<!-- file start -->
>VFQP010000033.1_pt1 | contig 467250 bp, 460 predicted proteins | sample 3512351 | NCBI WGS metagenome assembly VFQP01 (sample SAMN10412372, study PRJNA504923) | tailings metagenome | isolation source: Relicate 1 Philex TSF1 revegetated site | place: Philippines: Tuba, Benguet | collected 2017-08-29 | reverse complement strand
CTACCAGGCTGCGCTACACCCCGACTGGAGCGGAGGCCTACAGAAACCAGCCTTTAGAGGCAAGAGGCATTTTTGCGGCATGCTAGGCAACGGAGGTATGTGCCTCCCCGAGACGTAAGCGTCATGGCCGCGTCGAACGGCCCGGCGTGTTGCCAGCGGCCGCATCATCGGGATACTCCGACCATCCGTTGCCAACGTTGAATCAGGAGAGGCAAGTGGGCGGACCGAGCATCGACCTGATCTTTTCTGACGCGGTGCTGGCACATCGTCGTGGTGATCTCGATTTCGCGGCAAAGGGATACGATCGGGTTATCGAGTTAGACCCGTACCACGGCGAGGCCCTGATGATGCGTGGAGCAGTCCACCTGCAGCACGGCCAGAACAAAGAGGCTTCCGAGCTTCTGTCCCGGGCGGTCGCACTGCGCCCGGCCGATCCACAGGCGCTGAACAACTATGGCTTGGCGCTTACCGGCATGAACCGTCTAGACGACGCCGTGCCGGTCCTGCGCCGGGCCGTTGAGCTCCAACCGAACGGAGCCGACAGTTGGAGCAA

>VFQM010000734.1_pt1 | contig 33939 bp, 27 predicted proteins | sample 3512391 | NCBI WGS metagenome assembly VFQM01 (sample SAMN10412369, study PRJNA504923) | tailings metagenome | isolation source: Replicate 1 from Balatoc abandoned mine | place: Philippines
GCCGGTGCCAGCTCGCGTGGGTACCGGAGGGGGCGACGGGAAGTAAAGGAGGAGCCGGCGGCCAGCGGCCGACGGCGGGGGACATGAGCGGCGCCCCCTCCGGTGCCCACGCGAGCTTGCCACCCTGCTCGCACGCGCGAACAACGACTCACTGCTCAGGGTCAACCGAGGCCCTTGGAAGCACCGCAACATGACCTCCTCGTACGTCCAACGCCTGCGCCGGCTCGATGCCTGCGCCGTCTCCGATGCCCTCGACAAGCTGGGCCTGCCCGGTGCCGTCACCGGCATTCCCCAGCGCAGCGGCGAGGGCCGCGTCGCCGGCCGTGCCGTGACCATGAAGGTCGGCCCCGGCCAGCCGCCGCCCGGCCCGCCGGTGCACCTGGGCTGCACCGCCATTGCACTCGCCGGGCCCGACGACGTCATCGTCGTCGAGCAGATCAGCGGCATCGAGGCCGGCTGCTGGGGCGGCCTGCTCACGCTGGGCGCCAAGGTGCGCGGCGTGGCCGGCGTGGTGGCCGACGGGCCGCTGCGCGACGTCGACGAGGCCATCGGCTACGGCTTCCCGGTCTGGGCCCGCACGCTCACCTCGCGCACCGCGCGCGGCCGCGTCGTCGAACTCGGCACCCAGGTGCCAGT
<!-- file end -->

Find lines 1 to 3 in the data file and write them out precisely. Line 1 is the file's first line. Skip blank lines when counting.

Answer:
>VFQP010000033.1_pt1 | contig 467250 bp, 460 predicted proteins | sample 3512351 | NCBI WGS metagenome assembly VFQP01 (sample SAMN10412372, study PRJNA504923) | tailings metagenome | isolation source: Relicate 1 Philex TSF1 revegetated site | place: Philippines: Tuba, Benguet | collected 2017-08-29 | reverse complement strand
CTACCAGGCTGCGCTACACCCCGACTGGAGCGGAGGCCTACAGAAACCAGCCTTTAGAGGCAAGAGGCATTTTTGCGGCATGCTAGGCAACGGAGGTATGTGCCTCCCCGAGACGTAAGCGTCATGGCCGCGTCGAACGGCCCGGCGTGTTGCCAGCGGCCGCATCATCGGGATACTCCGACCATCCGTTGCCAACGTTGAATCAGGAGAGGCAAGTGGGCGGACCGAGCATCGACCTGATCTTTTCTGACGCGGTGCTGGCACATCGTCGTGGTGATCTCGATTTCGCGGCAAAGGGATACGATCGGGTTATCGAGTTAGACCCGTACCACGGCGAGGCCCTGATGATGCGTGGAGCAGTCCACCTGCAGCACGGCCAGAACAAAGAGGCTTCCGAGCTTCTGTCCCGGGCGGTCGCACTGCGCCCGGCCGATCCACAGGCGCTGAACAACTATGGCTTGGCGCTTACCGGCATGAACCGTCTAGACGACGCCGTGCCGGTCCTGCGCCGGGCCGTTGAGCTCCAACCGAACGGAGCCGACAGTTGGAGCAA

>VFQM010000734.1_pt1 | contig 33939 bp, 27 predicted proteins | sample 3512391 | NCBI WGS metagenome assembly VFQM01 (sample SAMN10412369, study PRJNA504923) | tailings metagenome | isolation source: Replicate 1 from Balatoc abandoned mine | place: Philippines